Wow! What a response to last week’s post about my intention to produce an online fabric collage course. I received over 140 comments, by far the most of any of my posts. It was so positive and overwhelming I felt I needed to respond with this special edition of my blog. Don’t worry, your regularly-scheduled post, which will include yet another video tutorial, will be in your inbox tomorrow morning.
Not only were the comments plentiful, but they were very helpful and encouraging as well. It’s now clear that, as I had guessed, there’s a lot of pent up demand out there for instruction in what I do. Lots of you who left comments expressed a clear desire to try the class out once it’s launched.
You’re free to read them yourself, if you wish, but here’s a summary of what I gleaned (in no particular order):
- You want it all. Most who expressed a preference wanted the class to cover the entire fabric collage process beginning to end. Some wanted it that way because they were beginners. Others had some experience but felt that having the class as a refresher would be helpful.
- You want series of classes. A significant number of you said you’d like to move from beginner to intermediate to advanced. Which obviously can’t be done in one online class. There’s just too much to cover. It makes sense to break them into separate courses so that beginners won’t be overwhelmed, and as they progress, they can move on to more advanced topics.
- You like Craftsy. Craftsy seems to be the most popular platform for online quilting instruction. I also have some colleagues that teach through Craftsy. Another option that I failed to mention is self-hosting. There is software that would allow me (with help from my assistant, Tom) to run the class myself. That’s the way I’m leaning now. Though I will probably use Craftsy as my model. Be sure that I will try to accommodate all the other options you found useful.
- Feedback. You want to be able to ask questions and get answers in a timely manner. However, several of you were kind enough to mention that I shouldn’t try to take on the task of providing feedback to everyone forever. There has to be a limit imposed, either by limiting the number of students taking the class at one time, or by limiting the length of time a student can ask questions or both. One brilliant bit of advice was to offer a discounted version of the class without feedback. That might help to reduce the number of questions.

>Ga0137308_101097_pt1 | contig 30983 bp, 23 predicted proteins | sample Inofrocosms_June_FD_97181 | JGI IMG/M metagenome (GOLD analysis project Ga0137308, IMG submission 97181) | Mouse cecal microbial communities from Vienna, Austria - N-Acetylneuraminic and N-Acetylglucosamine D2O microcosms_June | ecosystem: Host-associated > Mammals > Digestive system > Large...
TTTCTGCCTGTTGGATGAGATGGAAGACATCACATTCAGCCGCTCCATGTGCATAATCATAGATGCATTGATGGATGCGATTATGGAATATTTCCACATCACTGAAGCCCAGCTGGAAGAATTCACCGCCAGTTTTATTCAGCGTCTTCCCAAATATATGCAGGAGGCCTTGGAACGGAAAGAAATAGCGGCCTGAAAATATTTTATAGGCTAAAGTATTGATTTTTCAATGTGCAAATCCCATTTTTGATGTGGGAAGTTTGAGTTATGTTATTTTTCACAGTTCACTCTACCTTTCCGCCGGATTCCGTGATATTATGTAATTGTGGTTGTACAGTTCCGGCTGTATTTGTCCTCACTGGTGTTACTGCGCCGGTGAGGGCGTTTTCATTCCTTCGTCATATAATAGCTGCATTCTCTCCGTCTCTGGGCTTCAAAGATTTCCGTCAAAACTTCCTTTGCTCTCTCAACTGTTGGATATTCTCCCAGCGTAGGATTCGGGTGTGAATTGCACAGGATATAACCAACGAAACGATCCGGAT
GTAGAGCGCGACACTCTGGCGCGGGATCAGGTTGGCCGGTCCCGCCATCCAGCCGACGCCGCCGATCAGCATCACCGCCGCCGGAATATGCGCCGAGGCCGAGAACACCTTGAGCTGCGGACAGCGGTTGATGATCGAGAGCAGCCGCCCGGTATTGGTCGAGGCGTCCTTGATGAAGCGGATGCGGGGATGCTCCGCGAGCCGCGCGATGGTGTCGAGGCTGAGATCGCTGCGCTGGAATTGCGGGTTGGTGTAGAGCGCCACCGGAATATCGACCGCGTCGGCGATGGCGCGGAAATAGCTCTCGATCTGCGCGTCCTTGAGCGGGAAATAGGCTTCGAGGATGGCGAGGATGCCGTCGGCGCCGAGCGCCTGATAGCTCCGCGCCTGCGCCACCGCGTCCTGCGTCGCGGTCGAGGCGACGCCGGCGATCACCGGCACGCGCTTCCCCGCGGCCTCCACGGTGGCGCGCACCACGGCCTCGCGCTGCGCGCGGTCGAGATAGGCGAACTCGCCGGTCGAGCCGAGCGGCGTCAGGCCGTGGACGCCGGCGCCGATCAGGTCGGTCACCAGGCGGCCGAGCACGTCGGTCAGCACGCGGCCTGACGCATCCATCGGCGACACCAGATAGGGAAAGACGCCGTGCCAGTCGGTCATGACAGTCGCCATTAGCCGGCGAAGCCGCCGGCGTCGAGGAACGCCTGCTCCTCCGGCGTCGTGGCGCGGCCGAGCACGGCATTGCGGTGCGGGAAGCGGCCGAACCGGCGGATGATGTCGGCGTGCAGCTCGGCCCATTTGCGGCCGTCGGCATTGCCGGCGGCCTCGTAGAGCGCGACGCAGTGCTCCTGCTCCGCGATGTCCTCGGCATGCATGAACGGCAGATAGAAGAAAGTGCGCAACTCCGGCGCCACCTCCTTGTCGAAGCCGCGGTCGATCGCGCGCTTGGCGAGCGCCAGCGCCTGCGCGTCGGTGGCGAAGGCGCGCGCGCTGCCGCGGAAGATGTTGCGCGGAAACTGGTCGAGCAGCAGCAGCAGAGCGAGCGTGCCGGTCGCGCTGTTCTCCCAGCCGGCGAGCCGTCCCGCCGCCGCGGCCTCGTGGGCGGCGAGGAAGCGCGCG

- Community support. You want to be able to discuss your projects with other students. Being able to post pictures of your work was also important. Some suggested a private Facebook page, which makes sense to me. One or two were Facebook foes, for which I have some sympathy, but Facebook is so ubiquitous and relatively easy to use. I’ll explore other options but suspect that Facebook may have to be the solution.
- Price. You’re used to classes being relatively inexpensive. Some even spoke about waiting for Craftsy classes to go on sale. I understand that, but have mixed feelings in that I want to make sure content does not suffer due to a low price. This would be most relevant if we do the production ourselves as there is equipment and software to purchase, and my assistant has already informed me he doesn’t come cheap. Truly, Tom already puts much time into these blogs, though he does seem to enjoy the challenge.
- Support materials. You like having something written down that you can refer to. Segment outlines, materials list, FAQs—these are all things that seem pretty mandatory.
- Permanent access. Once you purchase a class you want to be able to refer back to it forever. In other words, you want to own it. This seems more than reasonable. I would want that, too.
- Some of you live in the boonies. Just kidding. A few mentioned having slow internet access or only having limited internet access, making downloading videos difficult. One solution to this is to produce a DVD.
- Your expect high quality AV. Some of you mentioned that in the sample video I provided in last week’s post the sound was a little low and that the lighting was a bit harsh. With that helpful criticism in mind, we have already purchased a better microphone and some professional lights. I hope to produce a new video or two with the new AV equipment for tomorrow’s regularly-scheduled post.
- I should find some guinea pigs. Some suggested I try the class out on a small group. This would give the me an opportunity to change things that aren’t working before launching “worldwide.”
- Mini Classes. More advanced students may find a lengthy beginning-to-end course unnecessary. They might prefer Mini Classes that cover a specific topic—something like the fabric selection video from last week, though a bit more involved, perhaps—might be a better option for them. This fits nicely with one idea I already had, which was to “update” previous blog posts, such as those on gluing, value, and making a pattern for fabric collage, with video tutorials.
This list isn’t the end all and be all of my thinking about developing online courses, but it takes me a long way.
Thank you. I’m grateful for the advice you have shared. Feel free to continue!